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How Smoking Affects Women’s Health

How Smoking Affects Women’s Health
According to the Centers for Disease Control and Prevention, an estimated 42.1 million people (18.1 percent of all adults) in the U.S. smoke cigarettes.

Tobacco use remains the single largest preventable cause of death and disease in the United States.

Did you know one person dies every six seconds from tobacco-related disease? That's 10 people per minute.

You may be aware of the harmful effects smoking has on your health. But did you know smoking affects women's health a little differently than men's health?

The CDC reports that in the last 50 years, a woman's risk of dying from smoking has more than tripled and is now equal to the risks of men. In fact, data from industrialized countries show that mortality of women who smoke is elevated by 90% or more compared with mortality among those who do not smoke.

Today, women who smoke are even more likely than men to die of lung cancer. According to a second study in the New England Journal of Medicine, women smokers face 17.8 times greater risk of dying of lung cancer than women who do not smoke. Women who smoke now face a risk of death from lung cancer that is 50 percent higher than the estimates reported in the 1980s.

What other health risks do women face from smoking?
  • Decreased bone density
  • Rheumatoid arthritis
  • Cataracts
  • Ulcers
  • Gum disease
  • Depression
  • Menstrual problems
  • Difficulty throughout Pregnancy
  • Infertility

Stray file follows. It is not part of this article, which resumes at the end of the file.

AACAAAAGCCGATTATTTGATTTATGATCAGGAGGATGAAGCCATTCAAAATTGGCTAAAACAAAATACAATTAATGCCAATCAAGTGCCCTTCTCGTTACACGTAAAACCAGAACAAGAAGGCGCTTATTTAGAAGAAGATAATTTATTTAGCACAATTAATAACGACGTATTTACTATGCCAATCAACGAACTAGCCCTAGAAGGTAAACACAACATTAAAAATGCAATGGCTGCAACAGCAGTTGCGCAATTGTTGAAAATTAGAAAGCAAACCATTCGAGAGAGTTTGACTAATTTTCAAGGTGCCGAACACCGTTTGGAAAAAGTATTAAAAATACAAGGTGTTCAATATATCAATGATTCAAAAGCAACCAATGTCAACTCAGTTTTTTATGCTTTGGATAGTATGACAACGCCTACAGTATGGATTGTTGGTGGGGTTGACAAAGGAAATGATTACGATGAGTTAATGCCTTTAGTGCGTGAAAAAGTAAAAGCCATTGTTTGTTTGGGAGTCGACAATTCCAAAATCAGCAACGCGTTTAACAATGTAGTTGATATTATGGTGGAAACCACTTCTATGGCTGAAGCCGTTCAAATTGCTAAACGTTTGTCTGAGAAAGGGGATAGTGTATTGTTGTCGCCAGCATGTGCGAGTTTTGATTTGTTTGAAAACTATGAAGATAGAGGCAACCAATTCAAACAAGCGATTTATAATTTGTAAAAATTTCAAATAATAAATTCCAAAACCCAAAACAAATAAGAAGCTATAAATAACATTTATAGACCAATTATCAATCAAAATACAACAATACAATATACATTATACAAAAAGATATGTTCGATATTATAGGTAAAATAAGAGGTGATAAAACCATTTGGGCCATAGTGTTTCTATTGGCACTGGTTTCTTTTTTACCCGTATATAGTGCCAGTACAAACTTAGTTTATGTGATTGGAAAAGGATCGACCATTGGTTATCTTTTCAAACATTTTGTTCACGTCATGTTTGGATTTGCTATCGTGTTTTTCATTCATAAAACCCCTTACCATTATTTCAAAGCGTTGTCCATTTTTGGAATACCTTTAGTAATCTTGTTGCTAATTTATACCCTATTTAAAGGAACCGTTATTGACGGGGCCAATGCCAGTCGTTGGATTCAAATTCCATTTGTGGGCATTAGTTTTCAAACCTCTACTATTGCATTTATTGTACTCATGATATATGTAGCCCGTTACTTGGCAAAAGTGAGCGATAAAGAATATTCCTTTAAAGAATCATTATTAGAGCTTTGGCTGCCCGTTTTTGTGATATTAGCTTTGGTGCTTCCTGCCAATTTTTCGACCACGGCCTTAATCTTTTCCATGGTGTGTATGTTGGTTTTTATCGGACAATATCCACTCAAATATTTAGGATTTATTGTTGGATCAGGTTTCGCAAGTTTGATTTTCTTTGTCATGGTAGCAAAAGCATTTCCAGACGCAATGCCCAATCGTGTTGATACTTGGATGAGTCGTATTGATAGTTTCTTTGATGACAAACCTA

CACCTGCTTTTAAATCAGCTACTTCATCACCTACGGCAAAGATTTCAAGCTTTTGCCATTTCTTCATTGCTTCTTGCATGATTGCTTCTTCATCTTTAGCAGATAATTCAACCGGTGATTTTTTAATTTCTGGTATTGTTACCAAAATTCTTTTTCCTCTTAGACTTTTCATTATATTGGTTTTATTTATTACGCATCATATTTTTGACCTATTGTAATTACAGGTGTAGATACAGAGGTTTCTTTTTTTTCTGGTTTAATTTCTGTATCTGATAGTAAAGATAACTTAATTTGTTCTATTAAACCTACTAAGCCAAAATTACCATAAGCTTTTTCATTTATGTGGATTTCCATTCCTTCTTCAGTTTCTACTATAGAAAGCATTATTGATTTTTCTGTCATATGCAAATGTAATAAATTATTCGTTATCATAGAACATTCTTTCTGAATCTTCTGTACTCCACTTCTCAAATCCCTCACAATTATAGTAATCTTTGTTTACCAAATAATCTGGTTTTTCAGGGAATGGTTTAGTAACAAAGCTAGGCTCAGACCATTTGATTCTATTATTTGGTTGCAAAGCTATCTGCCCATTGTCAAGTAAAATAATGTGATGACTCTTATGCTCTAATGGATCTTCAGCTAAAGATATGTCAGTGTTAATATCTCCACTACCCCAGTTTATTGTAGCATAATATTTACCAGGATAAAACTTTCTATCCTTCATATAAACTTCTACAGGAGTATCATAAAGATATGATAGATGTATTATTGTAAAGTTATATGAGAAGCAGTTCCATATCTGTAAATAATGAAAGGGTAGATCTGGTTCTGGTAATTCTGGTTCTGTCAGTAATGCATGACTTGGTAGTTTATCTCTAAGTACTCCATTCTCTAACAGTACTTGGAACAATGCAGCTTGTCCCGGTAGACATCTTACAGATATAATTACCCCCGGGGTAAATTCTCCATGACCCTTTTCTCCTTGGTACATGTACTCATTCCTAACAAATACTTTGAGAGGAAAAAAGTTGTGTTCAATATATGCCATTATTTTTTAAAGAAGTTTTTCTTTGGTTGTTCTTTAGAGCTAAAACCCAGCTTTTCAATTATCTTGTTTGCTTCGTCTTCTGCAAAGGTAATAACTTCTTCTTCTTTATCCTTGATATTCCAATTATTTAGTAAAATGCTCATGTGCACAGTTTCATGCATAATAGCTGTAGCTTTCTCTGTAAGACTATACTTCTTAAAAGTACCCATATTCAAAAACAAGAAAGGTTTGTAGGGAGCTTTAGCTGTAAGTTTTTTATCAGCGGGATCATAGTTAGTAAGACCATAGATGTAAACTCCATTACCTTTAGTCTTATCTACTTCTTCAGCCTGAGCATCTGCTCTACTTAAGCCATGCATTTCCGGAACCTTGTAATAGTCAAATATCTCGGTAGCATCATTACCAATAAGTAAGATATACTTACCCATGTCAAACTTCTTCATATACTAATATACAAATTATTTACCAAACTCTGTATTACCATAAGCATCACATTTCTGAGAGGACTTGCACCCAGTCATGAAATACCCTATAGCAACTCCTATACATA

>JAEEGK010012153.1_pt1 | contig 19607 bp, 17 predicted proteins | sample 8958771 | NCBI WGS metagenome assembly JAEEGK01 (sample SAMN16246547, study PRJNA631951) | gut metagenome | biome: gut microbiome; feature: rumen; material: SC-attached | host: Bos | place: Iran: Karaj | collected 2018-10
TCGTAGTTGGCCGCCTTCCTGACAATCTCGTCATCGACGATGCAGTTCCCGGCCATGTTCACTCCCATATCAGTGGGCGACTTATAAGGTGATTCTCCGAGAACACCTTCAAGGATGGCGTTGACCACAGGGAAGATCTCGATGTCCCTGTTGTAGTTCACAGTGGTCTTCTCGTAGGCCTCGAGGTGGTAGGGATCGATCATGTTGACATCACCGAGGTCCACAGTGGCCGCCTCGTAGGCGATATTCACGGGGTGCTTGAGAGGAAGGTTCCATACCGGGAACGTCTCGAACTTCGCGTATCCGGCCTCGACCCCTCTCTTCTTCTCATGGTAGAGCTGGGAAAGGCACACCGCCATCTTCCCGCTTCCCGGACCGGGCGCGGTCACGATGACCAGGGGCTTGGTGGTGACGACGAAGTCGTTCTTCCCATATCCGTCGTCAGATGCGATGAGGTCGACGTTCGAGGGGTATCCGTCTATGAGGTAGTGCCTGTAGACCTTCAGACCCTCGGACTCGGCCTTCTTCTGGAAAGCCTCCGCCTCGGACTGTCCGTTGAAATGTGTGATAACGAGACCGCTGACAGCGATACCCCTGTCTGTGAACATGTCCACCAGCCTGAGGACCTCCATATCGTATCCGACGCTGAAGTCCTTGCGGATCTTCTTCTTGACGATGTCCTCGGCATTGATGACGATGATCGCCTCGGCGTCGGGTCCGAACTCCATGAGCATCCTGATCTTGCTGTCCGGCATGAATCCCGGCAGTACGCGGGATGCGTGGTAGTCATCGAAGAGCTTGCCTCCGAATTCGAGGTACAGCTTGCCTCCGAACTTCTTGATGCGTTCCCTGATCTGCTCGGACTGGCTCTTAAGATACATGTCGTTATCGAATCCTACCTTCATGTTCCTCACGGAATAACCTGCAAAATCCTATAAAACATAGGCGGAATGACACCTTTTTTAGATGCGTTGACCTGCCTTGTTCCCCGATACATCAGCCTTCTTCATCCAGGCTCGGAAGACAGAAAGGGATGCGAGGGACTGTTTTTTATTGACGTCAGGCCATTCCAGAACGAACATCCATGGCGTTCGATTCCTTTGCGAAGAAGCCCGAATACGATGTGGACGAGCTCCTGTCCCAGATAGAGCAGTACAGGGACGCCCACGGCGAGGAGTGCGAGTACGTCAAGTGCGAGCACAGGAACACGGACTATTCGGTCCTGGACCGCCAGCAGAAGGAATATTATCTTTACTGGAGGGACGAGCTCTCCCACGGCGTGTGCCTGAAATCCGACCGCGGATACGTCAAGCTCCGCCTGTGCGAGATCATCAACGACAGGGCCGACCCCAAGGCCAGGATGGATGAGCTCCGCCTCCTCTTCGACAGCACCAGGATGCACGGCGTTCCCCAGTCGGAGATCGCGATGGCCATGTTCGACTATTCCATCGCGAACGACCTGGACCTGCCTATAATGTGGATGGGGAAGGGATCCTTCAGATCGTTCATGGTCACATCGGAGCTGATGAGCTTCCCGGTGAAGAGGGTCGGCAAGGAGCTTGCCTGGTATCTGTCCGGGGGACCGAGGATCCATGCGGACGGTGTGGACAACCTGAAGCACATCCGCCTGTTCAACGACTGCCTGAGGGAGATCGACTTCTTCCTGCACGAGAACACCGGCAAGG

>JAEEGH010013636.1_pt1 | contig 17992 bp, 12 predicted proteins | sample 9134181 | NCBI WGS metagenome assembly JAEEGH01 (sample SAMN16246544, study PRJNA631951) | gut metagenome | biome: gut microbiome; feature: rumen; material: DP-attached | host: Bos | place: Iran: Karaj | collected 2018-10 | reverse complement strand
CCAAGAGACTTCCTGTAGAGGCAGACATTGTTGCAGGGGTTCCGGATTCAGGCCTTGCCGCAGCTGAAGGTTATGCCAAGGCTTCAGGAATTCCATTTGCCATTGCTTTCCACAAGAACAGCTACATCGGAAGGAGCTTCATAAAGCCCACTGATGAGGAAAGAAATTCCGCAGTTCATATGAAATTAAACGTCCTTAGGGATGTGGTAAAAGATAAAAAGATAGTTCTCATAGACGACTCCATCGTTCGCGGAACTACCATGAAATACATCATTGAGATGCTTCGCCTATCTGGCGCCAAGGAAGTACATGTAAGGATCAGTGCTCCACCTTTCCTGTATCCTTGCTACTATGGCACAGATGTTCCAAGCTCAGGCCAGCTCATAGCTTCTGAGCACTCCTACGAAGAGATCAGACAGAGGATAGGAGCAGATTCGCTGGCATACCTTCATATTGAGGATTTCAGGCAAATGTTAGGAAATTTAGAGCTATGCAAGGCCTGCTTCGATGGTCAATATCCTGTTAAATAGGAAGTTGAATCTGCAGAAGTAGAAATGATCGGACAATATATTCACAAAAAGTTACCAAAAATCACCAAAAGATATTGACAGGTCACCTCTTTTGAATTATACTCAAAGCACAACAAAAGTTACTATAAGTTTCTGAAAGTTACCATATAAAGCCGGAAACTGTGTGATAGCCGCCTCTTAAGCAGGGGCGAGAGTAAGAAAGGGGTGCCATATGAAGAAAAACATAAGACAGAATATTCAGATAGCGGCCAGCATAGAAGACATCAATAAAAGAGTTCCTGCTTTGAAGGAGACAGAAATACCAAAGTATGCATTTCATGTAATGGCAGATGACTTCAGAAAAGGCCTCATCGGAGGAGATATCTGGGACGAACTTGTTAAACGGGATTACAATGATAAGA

• Cancer

What are the treatment options?

The first is obvious: don't start. Smoking is not glamorous or sexy, and contrary to popular belief, will not help keep you thin. If anything, it will rot your teeth, cause your voice to lower and result in premature wrinkles. However, if you are a current smoker there are several treatment options to help you quit, including behavioral therapy and medications.

What else do you need to know about women's health and smoking?

Lishan Aklog, MD, discusses the risks associated with smoking, as well as why smoking affects women's health differently than men.
Featured Speaker:
Lishan Aklog, MD
LA Dr. Lishan Aklog is Director and Chief of Cardiovascular Surgery at The Heart and Lung Institute of St. Joseph's Hospital and Medical Center in Phoenix, Arizona.

Dr. Aklog was born in Ethiopia, one of the world's poorest nations, into a prominent and highly-achieving family. His father was the first cardiologist to practice in Ethiopia, and his mother was the country's first woman to receive a graduate university education, which she earned at Harvard.